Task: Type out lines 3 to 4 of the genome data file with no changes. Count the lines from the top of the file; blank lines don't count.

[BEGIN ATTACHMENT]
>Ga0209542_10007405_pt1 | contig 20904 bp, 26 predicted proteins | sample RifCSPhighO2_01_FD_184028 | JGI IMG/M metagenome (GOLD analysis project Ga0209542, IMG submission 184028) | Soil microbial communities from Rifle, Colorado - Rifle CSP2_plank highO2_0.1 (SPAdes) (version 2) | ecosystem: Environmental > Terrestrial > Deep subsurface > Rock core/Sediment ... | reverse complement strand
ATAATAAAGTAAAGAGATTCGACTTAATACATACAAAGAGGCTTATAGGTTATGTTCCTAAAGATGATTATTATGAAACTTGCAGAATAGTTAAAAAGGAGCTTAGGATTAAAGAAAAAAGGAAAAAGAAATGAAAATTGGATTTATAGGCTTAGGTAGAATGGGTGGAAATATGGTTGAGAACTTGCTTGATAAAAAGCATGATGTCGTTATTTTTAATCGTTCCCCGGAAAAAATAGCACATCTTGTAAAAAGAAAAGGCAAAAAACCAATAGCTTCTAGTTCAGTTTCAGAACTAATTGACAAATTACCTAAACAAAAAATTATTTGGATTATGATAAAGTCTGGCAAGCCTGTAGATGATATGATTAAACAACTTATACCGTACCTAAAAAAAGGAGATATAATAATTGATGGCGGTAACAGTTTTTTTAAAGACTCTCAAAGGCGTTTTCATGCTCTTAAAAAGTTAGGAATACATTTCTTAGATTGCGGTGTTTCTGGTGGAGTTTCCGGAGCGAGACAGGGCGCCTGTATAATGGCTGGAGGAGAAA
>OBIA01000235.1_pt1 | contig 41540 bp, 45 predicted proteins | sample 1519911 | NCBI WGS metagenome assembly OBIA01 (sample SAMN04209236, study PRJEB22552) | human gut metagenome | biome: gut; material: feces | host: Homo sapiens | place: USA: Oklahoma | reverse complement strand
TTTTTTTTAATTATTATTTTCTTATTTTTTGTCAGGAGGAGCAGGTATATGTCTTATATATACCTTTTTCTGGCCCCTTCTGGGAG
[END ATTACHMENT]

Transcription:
>OBIA01000235.1_pt1 | contig 41540 bp, 45 predicted proteins | sample 1519911 | NCBI WGS metagenome assembly OBIA01 (sample SAMN04209236, study PRJEB22552) | human gut metagenome | biome: gut; material: feces | host: Homo sapiens | place: USA: Oklahoma | reverse complement strand
TTTTTTTTAATTATTATTTTCTTATTTTTTGTCAGGAGGAGCAGGTATATGTCTTATATATACCTTTTTCTGGCCCCTTCTGGGAG